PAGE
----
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Turkey has been governed for most of the past two decades by a party steeped in political Islam. So when a pollster recently surveyed personal beliefs, there was a finding that stood out: Levels of piety were flat, or even declining, compared with a decade ago.

The apparent shift is not seismic, but it has Turks talking about where their country is headed.

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Iranians are keeping an eye on the #MeToo movement. Activists fighting sexual harassment say a Farsi version of the hashtag #MeToo can be found on social media, but because of government censorship, it is far from widespread.

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Iran's economy is struggling. U.S. sanctions on Iranian oil, banking and other sectors have tightened. NPR's Peter Kenyon reports that Iranians blame the Trump administration but also their government and even themselves.

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One of candidate Donald Trump's pledges during the 2016 election campaign was to get tougher on Iran. He slammed the 2015 Iran nuclear deal as a lopsided giveaway to Tehran, and promised a return of American sanctions on Iran.

President Trump has been true to his word, making 2018 a difficult year for Iran.

Although other countries have stuck with the Joint Comprehensive Plan of Action signed with Iran, Trump pulled the United States out of the deal in May and announced that U.S. economic sanctions on Iran would return in two phases.

Updated at 7:04 p.m. ET

Secretary of State Mike Pompeo announced on Tuesday afternoon that 21 Saudi suspects in the death of journalist Jamal Khashoggi will have their visas revoked or be ineligible for a visa to enter the United States.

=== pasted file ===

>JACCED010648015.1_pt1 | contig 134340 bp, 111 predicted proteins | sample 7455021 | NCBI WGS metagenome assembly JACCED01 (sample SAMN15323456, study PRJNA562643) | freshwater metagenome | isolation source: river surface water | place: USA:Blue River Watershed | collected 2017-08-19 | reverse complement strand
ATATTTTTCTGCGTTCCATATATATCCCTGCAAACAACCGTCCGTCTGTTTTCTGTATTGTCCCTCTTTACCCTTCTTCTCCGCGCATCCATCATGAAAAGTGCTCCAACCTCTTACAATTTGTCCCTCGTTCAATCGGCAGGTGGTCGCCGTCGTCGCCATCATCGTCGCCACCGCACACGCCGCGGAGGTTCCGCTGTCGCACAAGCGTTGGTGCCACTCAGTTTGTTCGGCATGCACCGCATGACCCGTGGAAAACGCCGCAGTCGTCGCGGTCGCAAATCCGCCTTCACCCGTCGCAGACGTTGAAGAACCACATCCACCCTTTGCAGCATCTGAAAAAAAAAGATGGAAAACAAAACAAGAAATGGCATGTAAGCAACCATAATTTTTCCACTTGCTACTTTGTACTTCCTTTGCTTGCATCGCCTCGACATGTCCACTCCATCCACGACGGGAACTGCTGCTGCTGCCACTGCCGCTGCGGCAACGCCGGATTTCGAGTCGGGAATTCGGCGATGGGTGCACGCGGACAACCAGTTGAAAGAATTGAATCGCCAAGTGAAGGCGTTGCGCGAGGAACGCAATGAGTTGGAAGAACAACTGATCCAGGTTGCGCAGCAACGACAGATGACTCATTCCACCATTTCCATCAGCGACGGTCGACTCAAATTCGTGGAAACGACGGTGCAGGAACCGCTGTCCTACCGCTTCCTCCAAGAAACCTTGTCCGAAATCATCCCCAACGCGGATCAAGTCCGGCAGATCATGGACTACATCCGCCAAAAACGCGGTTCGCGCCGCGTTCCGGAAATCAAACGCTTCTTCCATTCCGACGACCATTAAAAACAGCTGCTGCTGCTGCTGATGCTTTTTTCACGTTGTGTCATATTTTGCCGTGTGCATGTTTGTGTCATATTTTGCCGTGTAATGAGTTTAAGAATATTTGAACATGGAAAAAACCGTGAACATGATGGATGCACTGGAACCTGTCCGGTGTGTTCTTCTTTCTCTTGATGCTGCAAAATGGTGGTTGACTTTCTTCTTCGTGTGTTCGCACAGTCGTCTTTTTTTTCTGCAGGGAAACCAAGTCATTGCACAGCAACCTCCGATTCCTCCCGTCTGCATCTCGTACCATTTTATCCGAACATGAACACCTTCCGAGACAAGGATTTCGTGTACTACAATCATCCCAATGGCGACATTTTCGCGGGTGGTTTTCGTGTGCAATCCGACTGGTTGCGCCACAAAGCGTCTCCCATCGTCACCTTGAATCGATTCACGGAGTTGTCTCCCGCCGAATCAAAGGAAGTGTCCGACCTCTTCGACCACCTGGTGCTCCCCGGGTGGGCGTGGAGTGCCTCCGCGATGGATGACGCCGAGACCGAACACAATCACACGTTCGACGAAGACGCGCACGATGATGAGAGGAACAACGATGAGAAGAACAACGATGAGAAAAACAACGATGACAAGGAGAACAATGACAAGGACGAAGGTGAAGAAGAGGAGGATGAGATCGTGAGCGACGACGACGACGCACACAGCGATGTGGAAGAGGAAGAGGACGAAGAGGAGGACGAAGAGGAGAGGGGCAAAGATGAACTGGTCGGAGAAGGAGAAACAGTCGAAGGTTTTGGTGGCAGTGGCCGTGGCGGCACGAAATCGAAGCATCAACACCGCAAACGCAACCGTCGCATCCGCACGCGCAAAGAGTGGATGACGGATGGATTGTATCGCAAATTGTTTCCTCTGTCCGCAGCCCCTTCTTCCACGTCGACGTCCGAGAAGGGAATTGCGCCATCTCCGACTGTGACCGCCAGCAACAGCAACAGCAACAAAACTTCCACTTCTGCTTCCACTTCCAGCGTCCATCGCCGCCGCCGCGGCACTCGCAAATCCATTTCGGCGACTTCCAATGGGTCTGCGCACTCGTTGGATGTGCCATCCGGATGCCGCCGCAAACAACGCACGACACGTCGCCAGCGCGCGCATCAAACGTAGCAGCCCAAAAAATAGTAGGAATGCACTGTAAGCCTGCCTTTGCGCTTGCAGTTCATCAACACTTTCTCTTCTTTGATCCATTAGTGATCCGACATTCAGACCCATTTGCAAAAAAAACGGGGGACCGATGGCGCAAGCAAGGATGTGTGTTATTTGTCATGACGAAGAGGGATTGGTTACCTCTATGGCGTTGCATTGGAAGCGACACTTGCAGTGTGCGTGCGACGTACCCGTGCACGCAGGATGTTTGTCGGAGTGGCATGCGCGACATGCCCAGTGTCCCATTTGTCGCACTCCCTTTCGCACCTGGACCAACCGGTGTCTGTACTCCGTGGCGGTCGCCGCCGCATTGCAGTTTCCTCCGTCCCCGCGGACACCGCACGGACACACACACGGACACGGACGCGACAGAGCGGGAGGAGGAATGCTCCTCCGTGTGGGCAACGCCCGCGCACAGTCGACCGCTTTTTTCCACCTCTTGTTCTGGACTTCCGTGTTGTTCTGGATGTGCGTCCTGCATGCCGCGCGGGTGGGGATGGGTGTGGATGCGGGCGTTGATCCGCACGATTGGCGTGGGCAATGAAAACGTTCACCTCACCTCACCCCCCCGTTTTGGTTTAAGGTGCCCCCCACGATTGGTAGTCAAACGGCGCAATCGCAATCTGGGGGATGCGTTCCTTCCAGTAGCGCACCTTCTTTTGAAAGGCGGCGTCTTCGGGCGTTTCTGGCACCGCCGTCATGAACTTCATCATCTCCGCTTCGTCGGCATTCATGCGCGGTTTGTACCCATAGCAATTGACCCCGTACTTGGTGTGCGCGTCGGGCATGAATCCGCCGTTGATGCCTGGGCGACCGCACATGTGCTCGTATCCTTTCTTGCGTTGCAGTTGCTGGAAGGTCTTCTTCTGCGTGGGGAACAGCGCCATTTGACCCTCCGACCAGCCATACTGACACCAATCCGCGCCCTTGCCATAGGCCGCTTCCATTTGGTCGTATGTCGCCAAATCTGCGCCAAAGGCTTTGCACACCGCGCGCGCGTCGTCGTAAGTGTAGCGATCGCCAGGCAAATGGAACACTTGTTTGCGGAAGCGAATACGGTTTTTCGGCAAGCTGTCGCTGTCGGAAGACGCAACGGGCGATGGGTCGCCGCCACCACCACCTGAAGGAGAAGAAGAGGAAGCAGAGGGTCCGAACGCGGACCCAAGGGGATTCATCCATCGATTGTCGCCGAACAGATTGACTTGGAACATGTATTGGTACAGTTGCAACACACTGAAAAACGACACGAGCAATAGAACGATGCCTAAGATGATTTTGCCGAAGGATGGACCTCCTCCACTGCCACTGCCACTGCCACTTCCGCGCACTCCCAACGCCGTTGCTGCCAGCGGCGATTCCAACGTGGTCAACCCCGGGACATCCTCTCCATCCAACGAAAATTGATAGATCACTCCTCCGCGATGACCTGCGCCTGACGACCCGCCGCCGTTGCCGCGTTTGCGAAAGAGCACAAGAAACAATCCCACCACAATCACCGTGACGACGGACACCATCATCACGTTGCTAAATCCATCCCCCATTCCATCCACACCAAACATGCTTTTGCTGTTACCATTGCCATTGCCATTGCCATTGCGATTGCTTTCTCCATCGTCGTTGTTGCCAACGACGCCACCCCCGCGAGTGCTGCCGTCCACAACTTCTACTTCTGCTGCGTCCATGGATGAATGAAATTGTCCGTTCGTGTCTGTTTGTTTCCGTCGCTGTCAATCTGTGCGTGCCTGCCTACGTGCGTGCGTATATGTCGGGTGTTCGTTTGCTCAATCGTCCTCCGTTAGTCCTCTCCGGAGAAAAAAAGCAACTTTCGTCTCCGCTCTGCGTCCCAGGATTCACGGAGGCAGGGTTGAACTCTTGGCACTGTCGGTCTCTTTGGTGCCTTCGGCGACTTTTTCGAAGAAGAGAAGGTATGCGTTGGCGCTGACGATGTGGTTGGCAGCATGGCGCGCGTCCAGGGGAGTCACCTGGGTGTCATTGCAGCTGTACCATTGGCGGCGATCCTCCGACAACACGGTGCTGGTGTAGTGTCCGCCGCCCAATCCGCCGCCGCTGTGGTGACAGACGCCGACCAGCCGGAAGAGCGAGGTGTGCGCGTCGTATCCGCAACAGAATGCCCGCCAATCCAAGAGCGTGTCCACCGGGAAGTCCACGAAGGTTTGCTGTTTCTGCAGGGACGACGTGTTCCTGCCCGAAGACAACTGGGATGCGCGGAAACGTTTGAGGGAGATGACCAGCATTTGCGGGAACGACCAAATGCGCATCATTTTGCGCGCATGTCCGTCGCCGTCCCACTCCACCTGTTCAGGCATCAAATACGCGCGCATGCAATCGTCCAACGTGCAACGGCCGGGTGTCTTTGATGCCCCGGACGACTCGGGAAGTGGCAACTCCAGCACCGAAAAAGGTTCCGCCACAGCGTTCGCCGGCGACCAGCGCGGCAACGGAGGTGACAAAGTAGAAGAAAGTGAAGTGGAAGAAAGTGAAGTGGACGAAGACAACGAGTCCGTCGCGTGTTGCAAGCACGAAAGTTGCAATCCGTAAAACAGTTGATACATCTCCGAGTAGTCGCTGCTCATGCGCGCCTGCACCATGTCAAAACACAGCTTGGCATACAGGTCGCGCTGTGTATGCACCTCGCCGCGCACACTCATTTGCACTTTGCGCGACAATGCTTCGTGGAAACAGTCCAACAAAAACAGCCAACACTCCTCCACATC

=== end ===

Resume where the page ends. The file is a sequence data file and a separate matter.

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Iran is promising a crushing response to yesterday's attack on a military parade that left at least 25 people dead and wounded some 60 more. Iran's president says a U.S.-backed country is responsible. Washington denies the charge as NPR's Peter Kenyon reports.

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Tension is rising between Iran and the United States these days. But Iran's leaders are facing pressure from various sides at home, too.

Ordinary Iranians are mounting protests that refuse to go away, despite a sharp response from the authorities.

The demonstrations began to make news late last year, focusing largely on economic hardship. As those protests continued in cities around the country, another movement re-emerged: young women standing up against the enforcement of conservative Muslim strictures on their dress and behavior.

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Two years after a military uprising failed to topple Turkey's leader, President Recep Tayyip Erdogan has a tighter grip on power than ever. A three-month state of emergency imposed after the military's July 2016, coup attempt was extended multiple times, but was allowed to expire last week.